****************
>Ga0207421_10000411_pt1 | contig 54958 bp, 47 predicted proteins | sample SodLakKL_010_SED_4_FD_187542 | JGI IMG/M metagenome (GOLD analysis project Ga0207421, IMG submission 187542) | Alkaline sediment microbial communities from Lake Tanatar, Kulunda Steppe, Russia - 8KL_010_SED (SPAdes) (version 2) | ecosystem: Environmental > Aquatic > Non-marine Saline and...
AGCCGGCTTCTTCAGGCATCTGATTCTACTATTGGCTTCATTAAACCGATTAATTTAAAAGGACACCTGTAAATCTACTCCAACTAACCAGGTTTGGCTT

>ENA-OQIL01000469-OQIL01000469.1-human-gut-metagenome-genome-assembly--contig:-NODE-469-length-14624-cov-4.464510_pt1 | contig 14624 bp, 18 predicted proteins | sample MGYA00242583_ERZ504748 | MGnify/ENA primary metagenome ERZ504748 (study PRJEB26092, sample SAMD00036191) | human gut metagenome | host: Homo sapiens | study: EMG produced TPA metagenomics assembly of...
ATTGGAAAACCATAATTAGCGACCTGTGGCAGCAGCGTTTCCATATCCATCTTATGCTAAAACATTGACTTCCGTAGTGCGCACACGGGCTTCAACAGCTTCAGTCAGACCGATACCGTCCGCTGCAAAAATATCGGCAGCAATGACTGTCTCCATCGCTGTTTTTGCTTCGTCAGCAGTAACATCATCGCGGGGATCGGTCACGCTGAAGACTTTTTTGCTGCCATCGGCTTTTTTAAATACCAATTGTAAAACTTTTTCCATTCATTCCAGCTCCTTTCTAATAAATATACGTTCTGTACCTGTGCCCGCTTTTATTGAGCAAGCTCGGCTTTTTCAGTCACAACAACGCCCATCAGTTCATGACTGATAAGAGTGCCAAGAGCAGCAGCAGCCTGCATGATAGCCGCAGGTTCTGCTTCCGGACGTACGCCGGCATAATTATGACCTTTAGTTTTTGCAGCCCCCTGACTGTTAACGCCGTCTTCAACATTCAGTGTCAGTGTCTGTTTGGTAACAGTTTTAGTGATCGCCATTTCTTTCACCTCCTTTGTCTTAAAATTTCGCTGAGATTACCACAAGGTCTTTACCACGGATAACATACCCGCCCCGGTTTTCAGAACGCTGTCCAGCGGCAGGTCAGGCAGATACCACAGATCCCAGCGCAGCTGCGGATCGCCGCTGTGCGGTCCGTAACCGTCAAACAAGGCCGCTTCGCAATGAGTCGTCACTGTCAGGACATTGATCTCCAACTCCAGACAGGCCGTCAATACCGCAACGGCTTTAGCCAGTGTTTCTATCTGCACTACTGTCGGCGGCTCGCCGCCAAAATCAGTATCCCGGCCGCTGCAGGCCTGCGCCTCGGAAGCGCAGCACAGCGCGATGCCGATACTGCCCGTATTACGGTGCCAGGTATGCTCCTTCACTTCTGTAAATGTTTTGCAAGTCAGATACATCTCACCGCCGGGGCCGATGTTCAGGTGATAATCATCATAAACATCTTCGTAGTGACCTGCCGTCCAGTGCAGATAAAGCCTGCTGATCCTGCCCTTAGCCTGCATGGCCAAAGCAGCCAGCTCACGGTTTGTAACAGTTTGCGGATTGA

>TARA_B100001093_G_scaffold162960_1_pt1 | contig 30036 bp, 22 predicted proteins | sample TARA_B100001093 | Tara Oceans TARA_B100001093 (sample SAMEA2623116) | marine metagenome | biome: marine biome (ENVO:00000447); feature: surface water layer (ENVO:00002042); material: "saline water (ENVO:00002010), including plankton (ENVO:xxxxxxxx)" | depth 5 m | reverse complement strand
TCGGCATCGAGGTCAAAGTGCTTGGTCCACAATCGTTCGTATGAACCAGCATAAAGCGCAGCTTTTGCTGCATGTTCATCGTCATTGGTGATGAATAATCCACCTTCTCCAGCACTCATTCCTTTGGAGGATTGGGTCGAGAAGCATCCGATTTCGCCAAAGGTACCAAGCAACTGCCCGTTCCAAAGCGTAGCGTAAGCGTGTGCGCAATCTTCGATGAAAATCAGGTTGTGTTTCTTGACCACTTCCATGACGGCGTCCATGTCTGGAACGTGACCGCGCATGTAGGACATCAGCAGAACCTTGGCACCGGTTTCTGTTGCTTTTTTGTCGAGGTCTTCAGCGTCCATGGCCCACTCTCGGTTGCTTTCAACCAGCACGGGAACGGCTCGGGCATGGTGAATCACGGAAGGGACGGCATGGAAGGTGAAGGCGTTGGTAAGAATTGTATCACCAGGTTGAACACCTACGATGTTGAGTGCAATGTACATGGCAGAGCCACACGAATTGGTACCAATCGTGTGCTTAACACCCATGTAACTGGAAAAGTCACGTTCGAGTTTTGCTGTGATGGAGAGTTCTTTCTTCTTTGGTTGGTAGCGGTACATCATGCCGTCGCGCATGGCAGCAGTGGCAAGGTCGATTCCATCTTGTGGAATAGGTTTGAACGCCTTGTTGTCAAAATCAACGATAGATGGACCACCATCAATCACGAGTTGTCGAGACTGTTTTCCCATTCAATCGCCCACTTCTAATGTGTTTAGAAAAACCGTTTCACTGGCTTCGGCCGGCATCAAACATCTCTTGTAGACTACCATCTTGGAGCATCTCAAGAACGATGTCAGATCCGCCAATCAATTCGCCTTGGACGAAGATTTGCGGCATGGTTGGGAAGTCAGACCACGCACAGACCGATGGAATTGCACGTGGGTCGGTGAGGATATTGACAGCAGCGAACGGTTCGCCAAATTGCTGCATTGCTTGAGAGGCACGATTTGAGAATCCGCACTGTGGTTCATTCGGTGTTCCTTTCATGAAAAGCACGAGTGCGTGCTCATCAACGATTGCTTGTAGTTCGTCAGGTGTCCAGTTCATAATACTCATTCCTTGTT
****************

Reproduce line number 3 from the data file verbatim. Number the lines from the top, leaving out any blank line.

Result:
>ENA-OQIL01000469-OQIL01000469.1-human-gut-metagenome-genome-assembly--contig:-NODE-469-length-14624-cov-4.464510_pt1 | contig 14624 bp, 18 predicted proteins | sample MGYA00242583_ERZ504748 | MGnify/ENA primary metagenome ERZ504748 (study PRJEB26092, sample SAMD00036191) | human gut metagenome | host: Homo sapiens | study: EMG produced TPA metagenomics assembly of...